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Offbeat 11 December 2015

There is drought happening which is gainsaid by rain over the town and the veg growing out the back. A Russian prophetess predicted the fall of western civilisation in 2016. The rand is heading far west of outrageous, and I am wondering how I will be able to buy books next year, and if I should cancel my subscription to the Marvel hardbacks in the local franchise.
This year looks like a mess. I can’t wait for it to come to an end, but Christmas has not yet arrived. I am in an ugly state of confusion. Should I panic, or chill and wait for whatever comes next. I don’t have an emotional strand either. The days are different from one another.
I don’t have much more to say, so I will write about my usual Festive Season downtime occupation: getting into difficult situations and killing things. Stay calm and carry on. I’m talking about gaming.
Gaming is personal therapy for me, more interesting than embarrassing questions from a therapist who is paid to listen and ask, but never paid enough to feel.
If you are a therapist, don’t take this personally. I can actually imagine that the years you spend absorbing the sorrows, misery and desperation of others must be some kind of a terrible nightmare. No doubt you end up numbed by the litany.
You might try one of those call-in counseling places, or you might also want to relieve the stress with some or other shooting game.
I don’t have much time for those turn-based strategy games, in which people move groups of little computer-generated orcs around the screen to build wealth and fight in order to build an empire. Those games are too much like chess, for which I have no patience at all. Why not just give the queen an axe or a gun, and skip the ponderous stuff?
The point about shooters is they are adrenalin, even when they are infused with frustration. That bit of adrenalin offsets the weariness of routine, and generally perks things up.
At this point I should probably add the caveat that you need to be able to tell the difference between reality and fiction, and you should also have the human decency to be able to feel guilt at causing harm to any living thing, unlike ISIS who tastelessly manufactured a propaganda video that stated ‘this is your ‘call of duty’, or something to that effect.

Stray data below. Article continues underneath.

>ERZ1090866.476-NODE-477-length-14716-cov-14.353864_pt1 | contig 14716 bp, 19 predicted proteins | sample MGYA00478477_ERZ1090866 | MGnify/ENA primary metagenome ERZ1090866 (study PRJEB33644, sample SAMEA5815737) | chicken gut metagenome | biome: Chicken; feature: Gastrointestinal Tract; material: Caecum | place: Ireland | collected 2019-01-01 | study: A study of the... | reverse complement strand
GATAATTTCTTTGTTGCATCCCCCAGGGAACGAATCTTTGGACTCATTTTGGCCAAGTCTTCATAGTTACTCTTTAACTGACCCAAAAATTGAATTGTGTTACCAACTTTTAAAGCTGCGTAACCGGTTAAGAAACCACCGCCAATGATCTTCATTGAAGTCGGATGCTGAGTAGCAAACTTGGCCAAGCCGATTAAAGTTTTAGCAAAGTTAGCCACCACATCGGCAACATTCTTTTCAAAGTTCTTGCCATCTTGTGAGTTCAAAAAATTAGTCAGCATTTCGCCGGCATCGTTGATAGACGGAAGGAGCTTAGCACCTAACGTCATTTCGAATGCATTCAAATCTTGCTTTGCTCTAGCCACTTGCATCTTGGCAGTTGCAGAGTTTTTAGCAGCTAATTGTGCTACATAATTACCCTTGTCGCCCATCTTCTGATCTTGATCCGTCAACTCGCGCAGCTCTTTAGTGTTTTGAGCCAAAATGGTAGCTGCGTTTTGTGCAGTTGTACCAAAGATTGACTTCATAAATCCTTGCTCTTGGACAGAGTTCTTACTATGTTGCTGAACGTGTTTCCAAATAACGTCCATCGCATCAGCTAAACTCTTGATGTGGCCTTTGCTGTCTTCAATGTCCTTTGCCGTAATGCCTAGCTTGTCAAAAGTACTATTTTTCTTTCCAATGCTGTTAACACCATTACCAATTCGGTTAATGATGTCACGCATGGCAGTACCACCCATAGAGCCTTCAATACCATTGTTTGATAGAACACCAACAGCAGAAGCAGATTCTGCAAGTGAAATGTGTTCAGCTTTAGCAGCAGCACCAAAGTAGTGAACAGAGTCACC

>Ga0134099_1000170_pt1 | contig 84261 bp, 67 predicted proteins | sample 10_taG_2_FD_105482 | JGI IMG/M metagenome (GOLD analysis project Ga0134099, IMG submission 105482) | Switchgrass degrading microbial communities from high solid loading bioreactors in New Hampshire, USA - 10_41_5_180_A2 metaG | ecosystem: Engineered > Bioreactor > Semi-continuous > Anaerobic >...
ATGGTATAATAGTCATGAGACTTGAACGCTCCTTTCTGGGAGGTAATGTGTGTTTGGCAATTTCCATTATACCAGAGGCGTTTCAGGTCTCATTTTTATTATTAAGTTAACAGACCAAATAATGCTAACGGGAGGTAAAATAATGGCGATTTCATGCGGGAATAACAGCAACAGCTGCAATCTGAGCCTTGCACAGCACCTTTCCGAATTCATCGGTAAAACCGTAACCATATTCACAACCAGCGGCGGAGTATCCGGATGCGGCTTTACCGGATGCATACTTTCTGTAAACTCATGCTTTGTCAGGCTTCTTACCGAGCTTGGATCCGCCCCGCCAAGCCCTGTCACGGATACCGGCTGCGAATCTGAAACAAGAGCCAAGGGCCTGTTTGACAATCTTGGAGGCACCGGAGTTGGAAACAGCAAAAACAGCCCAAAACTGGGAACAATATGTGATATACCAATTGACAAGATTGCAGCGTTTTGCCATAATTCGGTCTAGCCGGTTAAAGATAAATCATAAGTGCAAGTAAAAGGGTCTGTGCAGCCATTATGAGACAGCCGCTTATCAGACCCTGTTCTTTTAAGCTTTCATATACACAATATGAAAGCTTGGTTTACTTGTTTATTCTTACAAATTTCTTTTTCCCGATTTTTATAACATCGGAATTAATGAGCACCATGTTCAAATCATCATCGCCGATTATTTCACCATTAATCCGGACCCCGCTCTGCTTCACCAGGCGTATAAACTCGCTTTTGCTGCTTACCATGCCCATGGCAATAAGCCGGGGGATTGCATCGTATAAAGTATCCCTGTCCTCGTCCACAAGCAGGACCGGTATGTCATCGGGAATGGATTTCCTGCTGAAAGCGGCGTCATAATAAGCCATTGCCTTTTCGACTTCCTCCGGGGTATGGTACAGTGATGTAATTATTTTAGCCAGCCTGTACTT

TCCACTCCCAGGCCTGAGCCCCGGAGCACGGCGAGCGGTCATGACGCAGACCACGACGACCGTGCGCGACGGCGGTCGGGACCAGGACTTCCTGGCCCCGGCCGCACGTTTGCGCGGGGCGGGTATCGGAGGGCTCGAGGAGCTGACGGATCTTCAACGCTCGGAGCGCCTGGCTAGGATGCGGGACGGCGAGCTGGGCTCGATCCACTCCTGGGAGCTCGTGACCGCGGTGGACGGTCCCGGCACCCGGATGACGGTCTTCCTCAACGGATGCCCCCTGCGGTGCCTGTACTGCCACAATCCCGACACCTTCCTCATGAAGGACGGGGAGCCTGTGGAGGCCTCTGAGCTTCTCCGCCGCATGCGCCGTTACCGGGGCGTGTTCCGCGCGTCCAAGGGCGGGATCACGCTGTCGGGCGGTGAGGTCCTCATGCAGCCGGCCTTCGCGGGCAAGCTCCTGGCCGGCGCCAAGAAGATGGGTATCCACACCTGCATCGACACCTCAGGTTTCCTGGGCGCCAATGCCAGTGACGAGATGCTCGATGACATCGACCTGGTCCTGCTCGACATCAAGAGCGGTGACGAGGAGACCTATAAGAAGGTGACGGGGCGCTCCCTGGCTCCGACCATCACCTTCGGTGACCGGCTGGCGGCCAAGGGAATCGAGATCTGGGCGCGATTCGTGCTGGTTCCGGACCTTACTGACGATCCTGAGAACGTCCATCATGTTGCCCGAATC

From what I can gather, shooting games have developed from about the most improbable of sources, that game where you had to use a cursor to hit a mole over a its head when it emerged from a hole. From there it became the facade of the wild west building with possible damage every time the player took a bullet, followed by the animated, moving background that was needed for the game Wolfenstein.
There’s an interesting idea: in reality the central point of any fast-paced shooter, the sights of the gun, is a relatively fixed point, and everything around it moves and changes.
The thing that disturbs me about the current crop of shooters, other than my own inability to play them on much more that ‘recruit’ level, is the echo of reality found within them. ISIS obviously referenced shooters in its design, and signed up thousands who were willing to kill for personal satisfaction, whether under the veneer of religion or not.
There is also the example of the Al Qaeda 9/11 hijackers who made extensive use of flight simulators to prepare themselves.
Games obviously and unfortunately translate into reality.
I won’t take the obvious route here and blame it on the contents of games. Even if violence were banned in games, some idiot malcontent would probably get obsessive and homicidally inspired by something like Tetris. What I will say is that it is damaged individuals who are at the heart of the problem. After all, there were no violent video games during the times of the crusades.
What I will say is that there aren’t enough World War 2 games, and I wouldn’t mind being able to play a World War 1 game either. I don’t think Vietnam has been mined enough either.
The reality of modern war shooters is becoming a little bit worn now.

About The Author


Today the Typesetter is a position at a newspaper that is mostly outdated since lead typesetting disappeared about fifty years ago. It is however a convenient term to indicate a person that is responsible for the technical refinement of publishing including web publishing. The Typesetter does not contribute to editorial content but makes sure that all elements are where they belong. - Ed.